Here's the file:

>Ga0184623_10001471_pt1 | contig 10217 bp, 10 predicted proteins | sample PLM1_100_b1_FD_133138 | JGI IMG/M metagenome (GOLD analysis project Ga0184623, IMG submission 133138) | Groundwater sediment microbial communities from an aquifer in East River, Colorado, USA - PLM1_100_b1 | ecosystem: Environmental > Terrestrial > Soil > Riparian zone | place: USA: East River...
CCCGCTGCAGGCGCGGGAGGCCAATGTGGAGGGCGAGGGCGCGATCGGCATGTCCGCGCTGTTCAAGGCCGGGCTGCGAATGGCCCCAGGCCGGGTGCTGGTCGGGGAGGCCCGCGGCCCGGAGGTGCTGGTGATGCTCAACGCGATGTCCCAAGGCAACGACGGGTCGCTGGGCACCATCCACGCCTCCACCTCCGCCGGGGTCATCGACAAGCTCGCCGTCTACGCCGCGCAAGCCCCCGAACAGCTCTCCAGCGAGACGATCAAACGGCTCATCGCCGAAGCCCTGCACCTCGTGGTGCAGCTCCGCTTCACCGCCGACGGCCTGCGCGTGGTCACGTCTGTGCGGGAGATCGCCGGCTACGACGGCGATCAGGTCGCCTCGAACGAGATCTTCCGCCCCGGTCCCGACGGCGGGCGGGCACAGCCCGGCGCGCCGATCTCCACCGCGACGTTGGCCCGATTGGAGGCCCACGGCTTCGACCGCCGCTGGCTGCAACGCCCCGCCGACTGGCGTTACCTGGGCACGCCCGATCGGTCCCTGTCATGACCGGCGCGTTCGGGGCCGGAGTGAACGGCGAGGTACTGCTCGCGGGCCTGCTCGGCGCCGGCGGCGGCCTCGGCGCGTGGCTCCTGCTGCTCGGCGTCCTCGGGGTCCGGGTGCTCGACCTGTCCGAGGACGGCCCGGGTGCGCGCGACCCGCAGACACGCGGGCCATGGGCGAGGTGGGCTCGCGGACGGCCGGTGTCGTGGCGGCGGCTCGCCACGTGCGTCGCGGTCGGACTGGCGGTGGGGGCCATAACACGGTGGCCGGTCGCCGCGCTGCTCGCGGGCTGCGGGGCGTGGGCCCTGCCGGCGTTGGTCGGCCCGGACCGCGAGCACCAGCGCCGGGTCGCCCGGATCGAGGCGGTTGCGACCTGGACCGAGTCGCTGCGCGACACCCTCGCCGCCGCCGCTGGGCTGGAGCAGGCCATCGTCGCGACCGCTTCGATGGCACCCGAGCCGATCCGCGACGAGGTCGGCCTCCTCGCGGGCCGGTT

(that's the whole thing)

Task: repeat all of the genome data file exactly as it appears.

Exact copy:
>Ga0184623_10001471_pt1 | contig 10217 bp, 10 predicted proteins | sample PLM1_100_b1_FD_133138 | JGI IMG/M metagenome (GOLD analysis project Ga0184623, IMG submission 133138) | Groundwater sediment microbial communities from an aquifer in East River, Colorado, USA - PLM1_100_b1 | ecosystem: Environmental > Terrestrial > Soil > Riparian zone | place: USA: East River...
CCCGCTGCAGGCGCGGGAGGCCAATGTGGAGGGCGAGGGCGCGATCGGCATGTCCGCGCTGTTCAAGGCCGGGCTGCGAATGGCCCCAGGCCGGGTGCTGGTCGGGGAGGCCCGCGGCCCGGAGGTGCTGGTGATGCTCAACGCGATGTCCCAAGGCAACGACGGGTCGCTGGGCACCATCCACGCCTCCACCTCCGCCGGGGTCATCGACAAGCTCGCCGTCTACGCCGCGCAAGCCCCCGAACAGCTCTCCAGCGAGACGATCAAACGGCTCATCGCCGAAGCCCTGCACCTCGTGGTGCAGCTCCGCTTCACCGCCGACGGCCTGCGCGTGGTCACGTCTGTGCGGGAGATCGCCGGCTACGACGGCGATCAGGTCGCCTCGAACGAGATCTTCCGCCCCGGTCCCGACGGCGGGCGGGCACAGCCCGGCGCGCCGATCTCCACCGCGACGTTGGCCCGATTGGAGGCCCACGGCTTCGACCGCCGCTGGCTGCAACGCCCCGCCGACTGGCGTTACCTGGGCACGCCCGATCGGTCCCTGTCATGACCGGCGCGTTCGGGGCCGGAGTGAACGGCGAGGTACTGCTCGCGGGCCTGCTCGGCGCCGGCGGCGGCCTCGGCGCGTGGCTCCTGCTGCTCGGCGTCCTCGGGGTCCGGGTGCTCGACCTGTCCGAGGACGGCCCGGGTGCGCGCGACCCGCAGACACGCGGGCCATGGGCGAGGTGGGCTCGCGGACGGCCGGTGTCGTGGCGGCGGCTCGCCACGTGCGTCGCGGTCGGACTGGCGGTGGGGGCCATAACACGGTGGCCGGTCGCCGCGCTGCTCGCGGGCTGCGGGGCGTGGGCCCTGCCGGCGTTGGTCGGCCCGGACCGCGAGCACCAGCGCCGGGTCGCCCGGATCGAGGCGGTTGCGACCTGGACCGAGTCGCTGCGCGACACCCTCGCCGCCGCCGCTGGGCTGGAGCAGGCCATCGTCGCGACCGCTTCGATGGCACCCGAGCCGATCCGCGACGAGGTCGGCCTCCTCGCGGGCCGGTT